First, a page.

Colombia takes big step to peace as rebels lay down guns

Colombia takes big step to peace as rebels lay down guns

Colombia takes big step to peace as rebels lay down guns

Colombians celebrated a historic achievement on Tuesday as the Revolutionary Armed Forces of Colombia (FARC) rebels who have waged war against the country's government for the past half century finally surrendered their weapons.

United Nations monitors said on Monday they had "the entirety of the FARC's registered individual arms stored away", apart from some that were exempted for transitional security at demobilization camps until August 1.

Most of Colombia's homicides have no direct relationship to the guerrillas, and even before the peace deal violence related to the conflict had fallen to the lowest level in decades.

President Juan Manuel Santos and top leaders of the Revolutionary Armed Forces of Colombia were present for the act.

The former fighters are now due to make the transition into civilian life.

Army soldiers arrive to guard the Mariana Paez demobilization zone, one of many rural camps where FARC rebel fighters are making their transition to civilian life, one day ahead of an event with President Juan Manuel Santos in Buenavista, Colombia, Monday, June 26, 2017. Attempts by Bogota to negotiate a peace deal successfully ended in 2016, when a peace treaty was signed in November and then approved by the Colombian parliament in December. It drew in leftist guerrillas, right-wing paramilitary groups and state forces.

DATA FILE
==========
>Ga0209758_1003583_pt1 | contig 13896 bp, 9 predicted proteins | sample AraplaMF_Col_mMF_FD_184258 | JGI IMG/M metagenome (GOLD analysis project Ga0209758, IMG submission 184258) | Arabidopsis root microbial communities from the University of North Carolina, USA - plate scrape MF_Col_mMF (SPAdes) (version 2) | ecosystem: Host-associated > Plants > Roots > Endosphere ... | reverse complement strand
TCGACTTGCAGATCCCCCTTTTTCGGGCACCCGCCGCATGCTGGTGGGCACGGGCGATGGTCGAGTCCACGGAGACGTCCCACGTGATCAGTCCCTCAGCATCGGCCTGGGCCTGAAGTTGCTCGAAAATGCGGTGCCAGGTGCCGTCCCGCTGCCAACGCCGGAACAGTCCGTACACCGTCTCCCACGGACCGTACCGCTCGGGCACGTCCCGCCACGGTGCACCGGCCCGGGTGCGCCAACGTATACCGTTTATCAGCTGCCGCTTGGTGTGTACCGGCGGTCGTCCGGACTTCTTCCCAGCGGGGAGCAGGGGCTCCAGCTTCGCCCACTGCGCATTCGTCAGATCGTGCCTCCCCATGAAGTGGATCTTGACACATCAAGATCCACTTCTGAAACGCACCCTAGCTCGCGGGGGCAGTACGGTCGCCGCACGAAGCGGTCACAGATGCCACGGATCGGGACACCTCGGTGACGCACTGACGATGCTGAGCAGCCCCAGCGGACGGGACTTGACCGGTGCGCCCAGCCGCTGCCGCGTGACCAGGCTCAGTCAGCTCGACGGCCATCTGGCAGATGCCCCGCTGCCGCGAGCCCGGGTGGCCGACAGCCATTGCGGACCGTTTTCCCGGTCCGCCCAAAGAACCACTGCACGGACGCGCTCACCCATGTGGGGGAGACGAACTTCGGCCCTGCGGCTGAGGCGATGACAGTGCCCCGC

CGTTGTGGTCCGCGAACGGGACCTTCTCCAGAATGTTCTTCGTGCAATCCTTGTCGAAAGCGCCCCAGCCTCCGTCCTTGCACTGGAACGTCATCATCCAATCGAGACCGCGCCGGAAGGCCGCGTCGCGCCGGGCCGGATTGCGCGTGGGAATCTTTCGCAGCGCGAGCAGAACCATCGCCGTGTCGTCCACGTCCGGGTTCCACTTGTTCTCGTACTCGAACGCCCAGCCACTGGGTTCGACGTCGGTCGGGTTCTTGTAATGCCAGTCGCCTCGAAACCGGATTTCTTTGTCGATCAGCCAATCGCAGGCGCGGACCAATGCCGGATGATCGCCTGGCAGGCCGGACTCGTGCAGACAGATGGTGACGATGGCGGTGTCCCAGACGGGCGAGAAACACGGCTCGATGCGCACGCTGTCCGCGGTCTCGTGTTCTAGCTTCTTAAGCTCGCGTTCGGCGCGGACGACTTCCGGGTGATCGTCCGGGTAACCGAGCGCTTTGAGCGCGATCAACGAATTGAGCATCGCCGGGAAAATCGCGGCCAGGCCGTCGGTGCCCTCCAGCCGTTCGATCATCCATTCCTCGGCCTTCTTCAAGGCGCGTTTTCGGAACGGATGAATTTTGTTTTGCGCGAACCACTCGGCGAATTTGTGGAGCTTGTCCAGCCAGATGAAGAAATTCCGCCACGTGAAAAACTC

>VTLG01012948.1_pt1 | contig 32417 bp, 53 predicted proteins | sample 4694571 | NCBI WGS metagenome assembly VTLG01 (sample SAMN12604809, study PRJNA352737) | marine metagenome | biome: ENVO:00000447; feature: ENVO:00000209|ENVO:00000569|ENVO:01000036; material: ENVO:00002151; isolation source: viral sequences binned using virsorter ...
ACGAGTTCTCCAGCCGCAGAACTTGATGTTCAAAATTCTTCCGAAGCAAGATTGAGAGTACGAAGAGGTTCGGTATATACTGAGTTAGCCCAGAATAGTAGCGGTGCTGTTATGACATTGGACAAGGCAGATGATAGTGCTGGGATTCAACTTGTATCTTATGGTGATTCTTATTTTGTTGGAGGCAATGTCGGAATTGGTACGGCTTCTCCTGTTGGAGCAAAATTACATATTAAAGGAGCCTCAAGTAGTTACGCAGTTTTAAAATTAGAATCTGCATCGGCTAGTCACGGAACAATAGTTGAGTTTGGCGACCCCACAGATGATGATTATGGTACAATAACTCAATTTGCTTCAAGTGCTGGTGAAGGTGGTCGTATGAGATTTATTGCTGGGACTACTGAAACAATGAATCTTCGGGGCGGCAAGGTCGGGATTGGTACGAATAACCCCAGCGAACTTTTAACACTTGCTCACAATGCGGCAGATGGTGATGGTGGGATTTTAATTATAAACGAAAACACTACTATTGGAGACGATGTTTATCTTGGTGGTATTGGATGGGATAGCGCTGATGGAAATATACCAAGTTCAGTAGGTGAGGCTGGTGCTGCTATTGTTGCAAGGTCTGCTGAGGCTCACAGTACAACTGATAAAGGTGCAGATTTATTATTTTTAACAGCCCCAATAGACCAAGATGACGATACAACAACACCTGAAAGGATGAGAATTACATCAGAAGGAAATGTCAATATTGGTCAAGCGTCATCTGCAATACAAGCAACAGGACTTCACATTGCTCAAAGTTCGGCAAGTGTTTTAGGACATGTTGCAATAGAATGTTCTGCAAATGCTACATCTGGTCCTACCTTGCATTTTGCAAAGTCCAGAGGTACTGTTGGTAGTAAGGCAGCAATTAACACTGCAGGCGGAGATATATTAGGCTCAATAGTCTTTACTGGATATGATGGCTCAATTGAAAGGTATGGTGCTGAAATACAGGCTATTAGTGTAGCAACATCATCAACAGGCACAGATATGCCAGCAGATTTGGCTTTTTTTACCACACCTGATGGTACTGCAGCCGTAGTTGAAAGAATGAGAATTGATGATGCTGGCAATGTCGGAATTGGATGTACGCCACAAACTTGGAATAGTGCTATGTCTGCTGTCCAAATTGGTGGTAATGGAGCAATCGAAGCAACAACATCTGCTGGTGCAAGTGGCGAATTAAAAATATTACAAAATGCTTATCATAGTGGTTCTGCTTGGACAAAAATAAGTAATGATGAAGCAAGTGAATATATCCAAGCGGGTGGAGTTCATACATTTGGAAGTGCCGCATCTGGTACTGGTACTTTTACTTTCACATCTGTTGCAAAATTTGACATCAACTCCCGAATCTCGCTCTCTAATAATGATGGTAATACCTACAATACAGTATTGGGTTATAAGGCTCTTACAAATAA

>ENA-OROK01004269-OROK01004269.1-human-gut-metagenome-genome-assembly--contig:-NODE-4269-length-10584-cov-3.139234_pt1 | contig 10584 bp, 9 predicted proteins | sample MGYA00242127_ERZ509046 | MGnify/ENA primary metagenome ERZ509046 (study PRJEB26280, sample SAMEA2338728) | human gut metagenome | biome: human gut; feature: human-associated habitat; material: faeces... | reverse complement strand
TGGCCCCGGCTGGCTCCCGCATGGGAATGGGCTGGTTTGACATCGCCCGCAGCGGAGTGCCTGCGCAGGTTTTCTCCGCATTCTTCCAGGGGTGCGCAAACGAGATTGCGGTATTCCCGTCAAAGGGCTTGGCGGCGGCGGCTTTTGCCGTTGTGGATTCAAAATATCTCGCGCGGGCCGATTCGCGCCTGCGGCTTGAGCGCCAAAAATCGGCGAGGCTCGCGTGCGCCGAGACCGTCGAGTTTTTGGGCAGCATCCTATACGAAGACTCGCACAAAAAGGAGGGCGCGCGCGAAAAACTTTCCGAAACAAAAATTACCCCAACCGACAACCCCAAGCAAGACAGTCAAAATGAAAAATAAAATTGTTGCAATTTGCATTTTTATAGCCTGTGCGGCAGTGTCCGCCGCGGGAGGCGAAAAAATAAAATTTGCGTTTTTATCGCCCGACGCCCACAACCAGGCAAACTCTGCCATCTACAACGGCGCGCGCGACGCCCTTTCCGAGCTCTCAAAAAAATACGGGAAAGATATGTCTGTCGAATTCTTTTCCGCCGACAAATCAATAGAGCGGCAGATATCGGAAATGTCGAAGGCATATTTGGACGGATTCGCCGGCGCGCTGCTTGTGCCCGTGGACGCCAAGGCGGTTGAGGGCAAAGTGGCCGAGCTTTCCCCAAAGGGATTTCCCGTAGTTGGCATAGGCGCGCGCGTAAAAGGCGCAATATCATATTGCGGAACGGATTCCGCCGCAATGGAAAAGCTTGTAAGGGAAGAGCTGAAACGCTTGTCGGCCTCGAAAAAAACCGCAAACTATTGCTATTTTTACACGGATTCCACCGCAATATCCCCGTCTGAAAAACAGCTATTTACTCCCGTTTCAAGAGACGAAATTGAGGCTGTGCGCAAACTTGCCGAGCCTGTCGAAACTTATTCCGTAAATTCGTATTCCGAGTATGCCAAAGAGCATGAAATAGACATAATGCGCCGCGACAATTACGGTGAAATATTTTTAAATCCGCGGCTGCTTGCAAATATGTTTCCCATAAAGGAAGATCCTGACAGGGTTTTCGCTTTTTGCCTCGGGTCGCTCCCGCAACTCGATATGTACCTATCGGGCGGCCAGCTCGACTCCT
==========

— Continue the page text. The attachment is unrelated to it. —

The militant rebel group has been involved in drug trafficking, kidnapping and other illicit activity to fund its insurgency.

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The settlement, named for a prominent female ideologue killed in combat in 2009, is located high up on lush green mountains that have always been a FARC stronghold and was witness to some of the conflict's worst atrocities. The only exclusions from the list are the weapons used to provide security in the 26 FARC-EP camps until 1 August 2017.

The ELN started talks with the government in February, but has been blamed for ongoing confrontations with state forces.

Some of them will get amnesty or reduced sentences for crimes committed during the conflict.

The ELN kidnapped two Dutch journalists on June 19 and freed them five days later. The FARC has pledged to use its assets to compensate victims.

Colombia's civil conflict erupted in 1964 over land rights.

The accord eventually failed, paving the way for a decadelong bloodletting in which as many as 3,000 members of a FARC-aligned political party were gunned down.

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